Who really owns what when it comes to information?

You may well remember Bruce Willis getting miffed that he didn’t really own his vast iTunes collection and therefore technically couldn’t pass his it on to his kids via his will.

Well, it seems who owns and controls what’s on our devices is becoming more and more of a hot topic.

Recently, the manufacturer of a vacuum cleaner that not only cleaned your floor coverings but also calculated the square footage of your abode and then sold this information to advertisers was forced to apologise for ‘intrusive and highly inappropriate corporate conduct’.

More alarming and intrusive still, a manufacturer of sex toys (of all things) admitted to tracking the intimate details of its users ‘behaviour’ through remote data collection.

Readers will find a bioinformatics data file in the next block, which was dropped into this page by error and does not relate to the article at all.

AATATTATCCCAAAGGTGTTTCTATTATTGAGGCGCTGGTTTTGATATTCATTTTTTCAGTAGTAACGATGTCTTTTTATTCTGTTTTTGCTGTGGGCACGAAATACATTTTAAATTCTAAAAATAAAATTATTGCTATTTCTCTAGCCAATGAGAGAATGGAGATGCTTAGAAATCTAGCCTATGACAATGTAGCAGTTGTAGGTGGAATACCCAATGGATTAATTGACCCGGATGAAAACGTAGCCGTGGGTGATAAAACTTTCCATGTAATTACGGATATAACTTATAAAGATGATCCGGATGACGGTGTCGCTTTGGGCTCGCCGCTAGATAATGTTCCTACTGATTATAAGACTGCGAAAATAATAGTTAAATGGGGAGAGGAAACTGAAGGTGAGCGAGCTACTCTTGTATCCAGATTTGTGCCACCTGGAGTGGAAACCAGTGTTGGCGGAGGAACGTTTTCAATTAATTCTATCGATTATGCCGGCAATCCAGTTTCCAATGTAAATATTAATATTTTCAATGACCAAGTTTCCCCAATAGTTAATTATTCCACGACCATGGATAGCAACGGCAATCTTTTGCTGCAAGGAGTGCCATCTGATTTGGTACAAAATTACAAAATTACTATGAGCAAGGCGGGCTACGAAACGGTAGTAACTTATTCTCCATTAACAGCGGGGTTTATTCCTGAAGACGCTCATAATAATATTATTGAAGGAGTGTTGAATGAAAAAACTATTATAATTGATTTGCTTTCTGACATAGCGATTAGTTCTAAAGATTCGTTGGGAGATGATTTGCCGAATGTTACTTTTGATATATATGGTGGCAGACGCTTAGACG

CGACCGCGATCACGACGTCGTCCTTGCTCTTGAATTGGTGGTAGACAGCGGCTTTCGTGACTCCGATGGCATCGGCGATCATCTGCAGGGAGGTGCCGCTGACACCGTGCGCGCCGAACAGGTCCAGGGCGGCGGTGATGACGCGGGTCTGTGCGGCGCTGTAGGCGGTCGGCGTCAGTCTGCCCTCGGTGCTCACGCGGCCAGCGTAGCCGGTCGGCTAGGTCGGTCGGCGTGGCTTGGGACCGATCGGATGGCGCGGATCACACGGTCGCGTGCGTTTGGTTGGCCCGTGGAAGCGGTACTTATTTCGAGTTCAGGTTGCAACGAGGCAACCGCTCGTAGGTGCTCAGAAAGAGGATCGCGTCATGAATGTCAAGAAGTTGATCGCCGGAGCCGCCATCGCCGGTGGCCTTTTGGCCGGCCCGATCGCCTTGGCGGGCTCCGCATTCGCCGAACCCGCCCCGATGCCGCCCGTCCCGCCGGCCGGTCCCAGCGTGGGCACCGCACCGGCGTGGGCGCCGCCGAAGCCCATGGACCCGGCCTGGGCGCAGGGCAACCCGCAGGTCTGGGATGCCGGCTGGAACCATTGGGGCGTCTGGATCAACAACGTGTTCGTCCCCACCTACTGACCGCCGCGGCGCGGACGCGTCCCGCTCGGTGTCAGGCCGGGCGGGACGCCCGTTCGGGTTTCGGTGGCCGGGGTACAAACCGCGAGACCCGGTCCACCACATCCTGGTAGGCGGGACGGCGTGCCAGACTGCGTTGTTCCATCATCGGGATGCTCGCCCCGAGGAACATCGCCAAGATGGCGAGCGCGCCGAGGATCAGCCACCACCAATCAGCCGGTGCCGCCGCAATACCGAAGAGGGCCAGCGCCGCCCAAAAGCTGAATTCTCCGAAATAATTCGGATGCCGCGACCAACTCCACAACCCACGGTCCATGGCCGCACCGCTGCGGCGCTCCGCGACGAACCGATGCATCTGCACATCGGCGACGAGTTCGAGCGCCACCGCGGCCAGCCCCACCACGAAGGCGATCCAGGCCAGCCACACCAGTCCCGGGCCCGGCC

You may have read that in light of the proposed punitive import tax on Bombardier aircraft imposed by the US, the British Government warned Boeing that this could jeopardise future orders of their formidable military air craft by our MOD.

Trouble is, Whitehall procurement really love Apache helicopters (made by Boeing) and we’ve recently bought fifty of the buggers – but without the on-going technical support, updates and endless software patches supplied exclusively by Boeing, our Apaches are merely useless (and very pricey) ornaments.

It should be said that such control freakery isn’t all malign or big brother like though. During the recent hurricanes in The Caribbean and Florida, Tesla remotely upgraded the distance range of the batteries in their electric cars so desperate drivers could escape Hurricane Irma.

So you may think you’re being left to your own devices, but who’s really pulling the strings?